KTH, Skolan för teknik och hälsa (STH), Ergonomi.
    Hansson, B.
    Lindbeck, Lars
    KTH, Skolan för teknik och hälsa (STH), Ergonomi.
    Effect assessment in work environment interventions: A methodological reflection2010Ingår i: Ergonomics, ISSN 0014-0139, E-ISSN 1366-5847, Vol. 53, nr 1, s. 130-137Artikel i tidskrift (Refereegranskat)
    Abstract [en]

    This paper addresses a number of issues for work environment intervention (WEI) researchers in light of the mixed results reported in the literature. If researchers emphasise study quality over intervention quality, reviews that exclude case studies with high quality and multifactorial interventions may be vulnerable to 'quality criteria selection bias'. Learning from 'failed' interventions is inhibited by both publication bias and reporting lengths that limit information on relevant contextual and implementation factors. The authors argue for the need to develop evaluation approaches consistent with the complexity of multifactorial WEIs that: a) are owned by and aimed at the whole organisation; and b) include intervention in early design stages where potential impact is highest. Context variety, complexity and instability in and around organisations suggest that attention might usefully shift from generalisable 'proof of effectiveness' to a more nuanced identification of intervention elements and the situations in which they are more likely to work as intended. Statement of Relevance: This paper considers ergonomics interventions from perspectives of what constitutes quality and 'proofo. It points to limitations of traditional experimental intervention designs and argues that the complexity of organisational change, and the need for multifactorial interventions that reach deep into work processes for greater impact, should be recognised.

  • 15.
    Neumann, W. Patrick
    et al.
    Ryerson University.
    Dixon, Shane
    Ryerson University.
    Ekman, Marianne
    KTH, Skolan för industriell teknik och management (ITM), Industriell ekonomi och organisation (Inst.), Industriell arbetsvetenskap (stängd 20130101).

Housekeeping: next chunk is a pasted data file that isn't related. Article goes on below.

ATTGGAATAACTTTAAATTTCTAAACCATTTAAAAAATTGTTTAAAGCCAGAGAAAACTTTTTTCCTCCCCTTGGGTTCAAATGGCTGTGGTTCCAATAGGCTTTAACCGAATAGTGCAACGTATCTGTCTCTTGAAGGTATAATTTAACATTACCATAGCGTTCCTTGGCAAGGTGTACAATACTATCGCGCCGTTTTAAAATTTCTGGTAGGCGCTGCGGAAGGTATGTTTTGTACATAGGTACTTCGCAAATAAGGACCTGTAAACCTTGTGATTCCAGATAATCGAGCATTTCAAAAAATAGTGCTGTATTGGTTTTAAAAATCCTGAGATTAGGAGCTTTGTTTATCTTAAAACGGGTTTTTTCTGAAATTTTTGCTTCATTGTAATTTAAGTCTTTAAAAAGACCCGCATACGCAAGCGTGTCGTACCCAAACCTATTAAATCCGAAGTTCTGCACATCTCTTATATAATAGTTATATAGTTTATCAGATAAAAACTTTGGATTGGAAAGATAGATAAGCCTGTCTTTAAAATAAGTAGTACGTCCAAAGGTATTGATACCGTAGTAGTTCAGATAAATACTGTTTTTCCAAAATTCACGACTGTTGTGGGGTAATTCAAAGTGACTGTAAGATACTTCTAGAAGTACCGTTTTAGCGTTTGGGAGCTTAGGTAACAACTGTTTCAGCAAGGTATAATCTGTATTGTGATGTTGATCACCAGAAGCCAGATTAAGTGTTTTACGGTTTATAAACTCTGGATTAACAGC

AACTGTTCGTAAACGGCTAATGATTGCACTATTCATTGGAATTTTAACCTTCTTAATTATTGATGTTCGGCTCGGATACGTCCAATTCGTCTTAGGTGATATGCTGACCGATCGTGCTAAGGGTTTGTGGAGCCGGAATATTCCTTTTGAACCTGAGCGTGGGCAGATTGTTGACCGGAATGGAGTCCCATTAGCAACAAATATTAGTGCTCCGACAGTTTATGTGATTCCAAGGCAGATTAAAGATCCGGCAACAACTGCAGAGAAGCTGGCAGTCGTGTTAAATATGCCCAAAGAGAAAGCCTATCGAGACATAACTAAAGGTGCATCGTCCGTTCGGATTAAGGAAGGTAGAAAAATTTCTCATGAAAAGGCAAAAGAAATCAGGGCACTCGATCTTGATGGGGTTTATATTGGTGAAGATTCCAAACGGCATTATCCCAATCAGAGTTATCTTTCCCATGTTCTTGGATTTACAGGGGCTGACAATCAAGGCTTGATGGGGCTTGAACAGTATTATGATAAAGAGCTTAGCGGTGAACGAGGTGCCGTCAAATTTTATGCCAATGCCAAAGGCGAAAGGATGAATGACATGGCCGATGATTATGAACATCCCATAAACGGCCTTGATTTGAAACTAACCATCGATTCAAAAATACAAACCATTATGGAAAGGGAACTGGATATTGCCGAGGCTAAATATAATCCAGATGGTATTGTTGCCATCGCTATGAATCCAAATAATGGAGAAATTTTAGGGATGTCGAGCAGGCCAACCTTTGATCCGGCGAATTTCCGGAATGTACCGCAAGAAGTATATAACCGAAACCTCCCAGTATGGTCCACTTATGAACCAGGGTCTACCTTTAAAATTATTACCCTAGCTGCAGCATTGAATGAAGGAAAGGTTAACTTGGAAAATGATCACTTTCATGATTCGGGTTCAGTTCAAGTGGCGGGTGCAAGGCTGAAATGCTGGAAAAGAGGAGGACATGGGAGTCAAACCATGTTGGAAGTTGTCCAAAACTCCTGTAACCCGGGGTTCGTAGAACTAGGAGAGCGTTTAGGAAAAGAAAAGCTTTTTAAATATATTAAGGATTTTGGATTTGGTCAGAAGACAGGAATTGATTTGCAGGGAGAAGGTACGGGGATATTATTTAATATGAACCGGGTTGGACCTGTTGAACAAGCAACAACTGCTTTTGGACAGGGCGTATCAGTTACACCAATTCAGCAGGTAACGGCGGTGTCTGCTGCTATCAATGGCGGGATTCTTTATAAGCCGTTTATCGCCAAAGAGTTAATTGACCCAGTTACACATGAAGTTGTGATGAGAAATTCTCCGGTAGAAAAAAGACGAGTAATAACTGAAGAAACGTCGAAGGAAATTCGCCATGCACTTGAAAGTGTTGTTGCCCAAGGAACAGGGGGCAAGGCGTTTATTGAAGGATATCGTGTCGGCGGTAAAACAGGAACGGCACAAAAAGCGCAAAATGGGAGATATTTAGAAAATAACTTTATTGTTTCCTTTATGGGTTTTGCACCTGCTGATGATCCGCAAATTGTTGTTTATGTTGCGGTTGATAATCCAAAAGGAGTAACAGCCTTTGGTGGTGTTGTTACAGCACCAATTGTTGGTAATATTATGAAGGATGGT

Action Research in Ergonomics Intervention Research: Shifting from Hypothesis Testing to Experiential Learning?Ingår i: Ergonomics, ISSN 0014-0139, E-ISSN 1366-5847Artikel i tidskrift (Övrigt vetenskapligt)
  • 16. Neumann, W.P
    et al.
    Dixon, S.M.
    Ekman, Marianne
    Arbetsvetenskap Indek.
    Action Research in Ergonomics Intervention Research: Shifting from Hypothesis Testing to Experiential LearningIngår i: Ergonomics, ISSN 0014-0139, E-ISSN 1366-5847Artikel i tidskrift (Övrigt vetenskapligt)
  • 17.
    Rolfö, Linda
    et al.
    KTH, Skolan för teknik och hälsa (STH), Hälso- och systemvetenskap, Ergonomi.
    Jahncke, Helena
    Eklund, Jörgen
    KTH, Skolan för teknik och hälsa (STH), Hälso- och systemvetenskap, Ergonomi.
    Perceptions of performance and satisfaction after relocation to an activity-based office2017Ingår i: Ergonomics, ISSN 0014-0139, E-ISSN 1366-5847Artikel i tidskrift (Refereegranskat)
    Abstract [en]

    Many companies move from open-plan offices (OPO) to activity-based workplaces (ABWs). However, few studies examine the benefits and drawbacks following such a change. The aim of this study was to explore how physical conditions, office use, communication, privacy, territoriality, satisfaction and perceived performance change following a company’s relocation from an OPO to an ABW. A mixed methods approach included pre- and post-relocation questionnaires and post-relocation focus groups, individual interviews and observations. The questionnaires enabled comparisons over time (n = 34) and broader analyses based on retrospective ratings of perceived change (n = 66). Results showed that satisfaction with auditory privacy, background noise, air quality, outdoor view and aesthetics increased significantly after relocation. Negative outcomes, such as lack of communication within teams, were perceived as being due to the high people-to-workstation ratio and lack of rules. Overall satisfaction with the physical work environment increased in the ABW compared to the OPO. Perceived performance did not change significantly.

    Practitioner Summary: Activity-based workplaces (ABWs) are commonly implemented although their effects on performance and well-being are unclear. This case study gives advice to stakeholders involved in office planning. Despite shortcomings with the people-to-workstation ratio and rules, employees showed improved satisfaction with auditory privacy and aesthetics in the ABW compared with the previous open-plan office.

  • 18.
    Rose, Linda
    et al.
    KTH, Skolan för teknik och hälsa (STH), Hälso- och systemvetenskap.
    Beauchemin, Catherine A. A.
    Ryerson Univ, Dept Phys, Toronto, ON, Canada.;RIKEN, Interdisciplinary Theoret & Math Sci iTHES, iTHEMS, Res Grp, Wako, Saitama, Japan..
    Neumann, W. Patrick
    Ryerson Univ, Dept Mech & Ind Engn, Human Factors Engn Lab, Toronto, ON, Canada..